One of the most beautiful sights to see in nature is the Lilac Breasted Roller. This colourful bird is found in Southern and Eastern Africa, and if you’re not lucky, you’ll be able to spot this small but vibrant creature. Many birders agree that seeing these feathery friends out in the wilderness is a memorable experience. There is so much more to this bird than just its bright colours, for example, they’re great fliers and love eating insects.
What They Are
The Lilac Breasted Roller is part of the roller family of birds which is known as the Coraciidae. They have green heads perched on a dark lilac breast above their turquoise abdomen. This is complemented by their reddish-brown wings and their turquoise forked tail that ends in black streamers. In total, these little guys can sport up to eight different colours. Besides the colours in their name, why are they called rollers? This comes from their mating display which consists of dives and swoops in mid-air.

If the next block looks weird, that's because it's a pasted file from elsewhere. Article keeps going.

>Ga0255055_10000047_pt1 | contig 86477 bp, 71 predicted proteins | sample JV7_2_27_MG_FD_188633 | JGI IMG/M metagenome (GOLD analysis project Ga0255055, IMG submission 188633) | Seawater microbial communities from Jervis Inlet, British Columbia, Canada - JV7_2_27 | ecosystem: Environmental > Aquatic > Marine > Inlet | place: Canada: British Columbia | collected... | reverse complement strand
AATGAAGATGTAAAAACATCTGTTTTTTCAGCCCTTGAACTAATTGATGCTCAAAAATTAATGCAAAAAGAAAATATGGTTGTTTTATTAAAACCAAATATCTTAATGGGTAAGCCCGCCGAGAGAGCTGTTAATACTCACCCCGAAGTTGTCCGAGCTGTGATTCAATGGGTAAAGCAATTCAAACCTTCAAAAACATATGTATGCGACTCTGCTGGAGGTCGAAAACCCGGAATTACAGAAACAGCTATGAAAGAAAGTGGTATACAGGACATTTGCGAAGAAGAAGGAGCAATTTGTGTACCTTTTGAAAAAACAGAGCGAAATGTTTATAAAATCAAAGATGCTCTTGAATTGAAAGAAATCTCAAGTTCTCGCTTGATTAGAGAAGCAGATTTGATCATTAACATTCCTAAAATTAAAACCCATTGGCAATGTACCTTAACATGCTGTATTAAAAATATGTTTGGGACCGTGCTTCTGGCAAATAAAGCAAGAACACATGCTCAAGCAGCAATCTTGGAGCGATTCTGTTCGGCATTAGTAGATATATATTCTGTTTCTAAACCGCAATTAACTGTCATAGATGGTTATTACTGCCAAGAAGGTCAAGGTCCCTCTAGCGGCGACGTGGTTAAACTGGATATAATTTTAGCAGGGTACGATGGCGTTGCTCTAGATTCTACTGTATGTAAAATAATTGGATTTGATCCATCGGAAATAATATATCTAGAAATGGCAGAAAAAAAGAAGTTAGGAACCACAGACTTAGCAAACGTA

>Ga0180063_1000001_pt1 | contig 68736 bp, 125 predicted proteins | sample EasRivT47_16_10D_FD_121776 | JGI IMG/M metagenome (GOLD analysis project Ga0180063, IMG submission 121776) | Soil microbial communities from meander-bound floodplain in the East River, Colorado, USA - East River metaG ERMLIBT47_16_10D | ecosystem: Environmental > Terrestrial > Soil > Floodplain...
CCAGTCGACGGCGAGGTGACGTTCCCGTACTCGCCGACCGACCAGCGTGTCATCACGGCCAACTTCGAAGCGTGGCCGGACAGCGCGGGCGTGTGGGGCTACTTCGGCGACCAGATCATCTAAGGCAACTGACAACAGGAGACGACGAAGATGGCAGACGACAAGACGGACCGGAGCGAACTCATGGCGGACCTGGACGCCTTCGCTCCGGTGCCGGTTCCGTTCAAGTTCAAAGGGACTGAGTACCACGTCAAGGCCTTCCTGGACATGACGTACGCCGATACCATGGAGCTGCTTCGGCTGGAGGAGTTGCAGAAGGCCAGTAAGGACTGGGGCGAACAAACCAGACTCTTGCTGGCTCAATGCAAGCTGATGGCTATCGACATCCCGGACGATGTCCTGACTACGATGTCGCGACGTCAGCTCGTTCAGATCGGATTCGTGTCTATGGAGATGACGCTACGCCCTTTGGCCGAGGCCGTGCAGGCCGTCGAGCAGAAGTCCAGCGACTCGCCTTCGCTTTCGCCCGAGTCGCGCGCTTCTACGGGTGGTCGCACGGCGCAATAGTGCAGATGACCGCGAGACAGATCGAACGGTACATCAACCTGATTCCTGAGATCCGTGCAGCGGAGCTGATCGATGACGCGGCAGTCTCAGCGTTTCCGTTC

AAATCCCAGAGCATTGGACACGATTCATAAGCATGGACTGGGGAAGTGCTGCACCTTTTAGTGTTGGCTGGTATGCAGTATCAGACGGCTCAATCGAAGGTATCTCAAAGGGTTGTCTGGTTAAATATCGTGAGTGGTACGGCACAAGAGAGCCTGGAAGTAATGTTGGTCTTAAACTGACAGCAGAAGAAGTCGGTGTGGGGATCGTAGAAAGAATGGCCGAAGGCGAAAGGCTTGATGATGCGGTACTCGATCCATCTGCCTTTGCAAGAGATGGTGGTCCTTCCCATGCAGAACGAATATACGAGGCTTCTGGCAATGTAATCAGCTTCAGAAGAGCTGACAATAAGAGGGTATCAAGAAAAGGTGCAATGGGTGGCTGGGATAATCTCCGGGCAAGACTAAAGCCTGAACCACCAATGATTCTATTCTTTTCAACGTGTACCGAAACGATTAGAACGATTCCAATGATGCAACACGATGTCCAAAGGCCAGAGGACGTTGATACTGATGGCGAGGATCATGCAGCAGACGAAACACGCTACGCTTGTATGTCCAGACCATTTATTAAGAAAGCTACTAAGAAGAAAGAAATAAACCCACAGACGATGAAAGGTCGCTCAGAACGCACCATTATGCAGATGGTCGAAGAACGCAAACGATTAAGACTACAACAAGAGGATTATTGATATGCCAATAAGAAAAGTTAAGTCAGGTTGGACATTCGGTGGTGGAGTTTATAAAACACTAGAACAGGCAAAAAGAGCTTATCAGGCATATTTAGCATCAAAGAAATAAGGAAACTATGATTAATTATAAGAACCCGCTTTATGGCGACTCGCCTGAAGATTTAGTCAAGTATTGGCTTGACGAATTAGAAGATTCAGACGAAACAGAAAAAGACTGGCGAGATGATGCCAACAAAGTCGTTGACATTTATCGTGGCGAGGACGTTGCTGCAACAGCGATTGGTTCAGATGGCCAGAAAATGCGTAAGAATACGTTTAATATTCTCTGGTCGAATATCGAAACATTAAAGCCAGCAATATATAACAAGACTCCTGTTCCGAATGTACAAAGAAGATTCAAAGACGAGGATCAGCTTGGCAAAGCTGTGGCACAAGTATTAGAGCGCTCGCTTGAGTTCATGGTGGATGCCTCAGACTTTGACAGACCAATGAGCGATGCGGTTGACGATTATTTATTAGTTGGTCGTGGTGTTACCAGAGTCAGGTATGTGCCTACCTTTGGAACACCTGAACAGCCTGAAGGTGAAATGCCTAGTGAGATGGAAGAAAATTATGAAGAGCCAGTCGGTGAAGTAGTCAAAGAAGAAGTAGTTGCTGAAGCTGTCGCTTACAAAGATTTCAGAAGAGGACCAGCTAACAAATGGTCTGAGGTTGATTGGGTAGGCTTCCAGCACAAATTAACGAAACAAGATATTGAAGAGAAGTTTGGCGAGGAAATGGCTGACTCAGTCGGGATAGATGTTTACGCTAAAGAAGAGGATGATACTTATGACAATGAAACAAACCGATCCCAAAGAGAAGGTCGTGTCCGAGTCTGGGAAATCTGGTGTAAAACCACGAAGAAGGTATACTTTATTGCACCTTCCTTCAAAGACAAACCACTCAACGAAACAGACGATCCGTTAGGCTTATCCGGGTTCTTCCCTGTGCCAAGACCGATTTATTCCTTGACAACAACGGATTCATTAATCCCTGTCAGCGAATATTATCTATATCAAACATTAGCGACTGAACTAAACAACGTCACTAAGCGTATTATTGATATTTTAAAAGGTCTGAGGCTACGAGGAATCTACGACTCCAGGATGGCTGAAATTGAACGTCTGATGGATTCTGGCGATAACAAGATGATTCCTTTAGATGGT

What They Do
During their mating flight, they’ll fly up to a staggering 10 metres and then dive down with their wings tightly tucked to their bodies. This is an amazing feat considering they measure around 36 to 38cm long, including their tail. They may look quite sweet but these birds are very territorial and are known to chase off intruders from their next as well as from their favourite hunting grounds. A few of their predators include eagles and falcons, thankfully, their population is stable and not considered endangered.
- The lilac breasted roller enjoys eating beetles and grasshoppers and occasionally indulge in snails, small reptiles and rodents.
- They take advantage of high treetops or telephone poles to look out for their prey.
- They also reap the rewards of a bush fire, by circling the edge of the blaze to eat the fleeing insects.
- These little birds are believed to be monogamous because they mate for life.
- They may be beautiful but they emit quite a harsh, loud call.
- They opt for trees with natural holes or abandoned nests to live in and they will aggressively defend their chosen nest.
Are you an avid bird watcher? Book your stay at Yingwe Lodge and you’ll be likely to spot a lilac breasted roller.